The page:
Jim Beauregard's Tasting Notes: A valuable guide for new homebrewers

By JIM BEAUREGARD | March 22. 2017 12:50AM


“The Secrets of Master Brewers: Techniques, Traditions and Homebrew Recipes for 26 of the World’s Classic Beer Styles” by Jeff Alworth. Storey Publishing, 293 pages, $24.95.

If you enjoy making beer, or even if you’ve contemplated the possibility and think you might want to give it a go, this book will be a useful resource for you. Jeff Alworth has been a beer writer and brewer for two decades from his home in Portland, Ore., and has also written “The Beer Bible,” and maintains a regular blog, Beervana.

This is very much a how-to book, so if you do want to get started, you will find recipes and brewing tips for many of the world’s beer styles including British, German, Czech, Belgian, French, Italian and American traditions.

Each style section of the book is set up the same way, taking you through the knowledge base you’ll need, as well as the brewing process — including recipes.

The section on Belgian ales, for example, begins with a bit of history — Belgian history, naturally — where you’ll learn that Belgium was for a very long time the home, primarily, of dark ales. Golden ales came along later. Alworth gives you a quick tour of Duvel (whose golden ale is available here in New Hampshire).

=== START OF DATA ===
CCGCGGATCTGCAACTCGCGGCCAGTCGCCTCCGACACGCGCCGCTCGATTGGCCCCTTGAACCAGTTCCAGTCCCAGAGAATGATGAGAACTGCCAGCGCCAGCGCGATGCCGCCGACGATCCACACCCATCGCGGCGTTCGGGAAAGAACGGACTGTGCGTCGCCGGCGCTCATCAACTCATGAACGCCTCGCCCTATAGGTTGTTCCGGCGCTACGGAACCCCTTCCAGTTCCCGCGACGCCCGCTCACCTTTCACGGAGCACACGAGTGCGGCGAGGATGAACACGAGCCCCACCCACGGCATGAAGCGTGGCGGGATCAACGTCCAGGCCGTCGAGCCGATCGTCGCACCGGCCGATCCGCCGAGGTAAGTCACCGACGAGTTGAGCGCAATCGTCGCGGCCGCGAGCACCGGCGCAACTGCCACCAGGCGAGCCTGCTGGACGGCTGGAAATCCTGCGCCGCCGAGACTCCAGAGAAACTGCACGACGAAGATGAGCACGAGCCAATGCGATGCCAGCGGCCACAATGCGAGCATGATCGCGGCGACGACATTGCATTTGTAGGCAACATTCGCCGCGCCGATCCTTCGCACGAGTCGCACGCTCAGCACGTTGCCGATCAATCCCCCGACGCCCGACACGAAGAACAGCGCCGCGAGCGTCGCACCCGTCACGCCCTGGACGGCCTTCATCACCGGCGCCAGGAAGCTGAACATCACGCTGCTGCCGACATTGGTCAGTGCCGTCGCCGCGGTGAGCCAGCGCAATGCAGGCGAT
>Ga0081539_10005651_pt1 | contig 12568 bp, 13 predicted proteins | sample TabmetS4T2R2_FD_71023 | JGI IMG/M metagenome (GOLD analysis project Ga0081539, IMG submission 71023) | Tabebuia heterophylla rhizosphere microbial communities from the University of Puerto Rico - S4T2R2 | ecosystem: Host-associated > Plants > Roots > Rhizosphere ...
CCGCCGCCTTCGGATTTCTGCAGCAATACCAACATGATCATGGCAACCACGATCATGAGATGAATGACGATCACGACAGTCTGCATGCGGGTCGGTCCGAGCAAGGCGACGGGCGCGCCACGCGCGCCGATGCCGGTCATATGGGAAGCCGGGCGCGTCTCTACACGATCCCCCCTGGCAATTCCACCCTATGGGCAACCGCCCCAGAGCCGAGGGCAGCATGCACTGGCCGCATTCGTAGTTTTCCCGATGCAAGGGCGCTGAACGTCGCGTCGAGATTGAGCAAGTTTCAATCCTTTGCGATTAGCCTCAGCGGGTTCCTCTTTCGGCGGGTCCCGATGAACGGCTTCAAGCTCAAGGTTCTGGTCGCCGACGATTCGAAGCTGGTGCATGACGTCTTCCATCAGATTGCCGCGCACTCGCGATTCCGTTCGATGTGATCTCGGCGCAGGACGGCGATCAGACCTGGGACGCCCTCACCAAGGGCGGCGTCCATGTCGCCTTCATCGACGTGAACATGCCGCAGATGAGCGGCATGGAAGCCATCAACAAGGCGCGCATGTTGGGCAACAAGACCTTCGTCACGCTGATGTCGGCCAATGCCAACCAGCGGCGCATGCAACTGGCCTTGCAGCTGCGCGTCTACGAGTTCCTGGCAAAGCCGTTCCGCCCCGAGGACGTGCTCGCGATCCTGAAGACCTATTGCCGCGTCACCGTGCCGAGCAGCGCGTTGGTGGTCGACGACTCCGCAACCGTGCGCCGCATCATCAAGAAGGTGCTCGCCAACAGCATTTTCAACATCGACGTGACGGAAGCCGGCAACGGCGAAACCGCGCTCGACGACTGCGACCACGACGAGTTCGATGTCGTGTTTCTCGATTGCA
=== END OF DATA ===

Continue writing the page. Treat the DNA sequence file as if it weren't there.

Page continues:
Alworth has visited Belgium, of course, and comments that “The lesson I’ve taken from tasting and brewing these beers and visiting breweries in Belgium is that the way to perfect them is slowly, variable by variable at a time. First you have to master the individual parts and then adjust them so that they work in concert as closely as possible every time. So far as I know, there aren’t any tricks with Belgian ales — you just have to put in the time.”

Then he shows you how: First the ingredients — Belgian pilsner malt, Carapils malt and dextrose — then mashing, boiling and fermenting.

In addition to the styles, Alworth goes into detail about the individual components of brewing, with sections on yeast, water, hops, malt, spices, and the ins and outs of the equipment and processes you need to know.

The book concludes with a succinct glossary, so that any technical terms you might not be familiar with can be looked up as you go. That’s followed by some recommended reading — a good list.

The one thing that I would have liked to see in a book this comprehensive is some guidance on where to obtain the various supplies for the different brews. Nowadays, shops that sell beer making supplies can serve as a guide, and most anything can be found through the internet, but some tips on the best places to look for supplies would make for a more complete process.

Despite that one shortcoming, if you’re a budding brewer and are looking for a place to get solid information, you have it here.

And since it’s a book about beer, let’s take a look at one before we call it a day:

Switchback Citra Pils Keller Bier, Burlington, Vt. 12 fl oz. bottle. 5.1% alcohol by volume. It’s a pilsner so we expect light. Average white head, lasting, frothy. Gold beer, very bright in the glass. Low malt, high hops on the nose. On the palate it’s a dry beer, with medium acidity, alcohol level, body, texture and flavor intensity. The flavor profile is hops, with grain, grass and citrus. Refreshing for a cold day or evening.

Contact New Hampshire wine and beer writer Jim Beauregard at tastingnotesnh@aol.com


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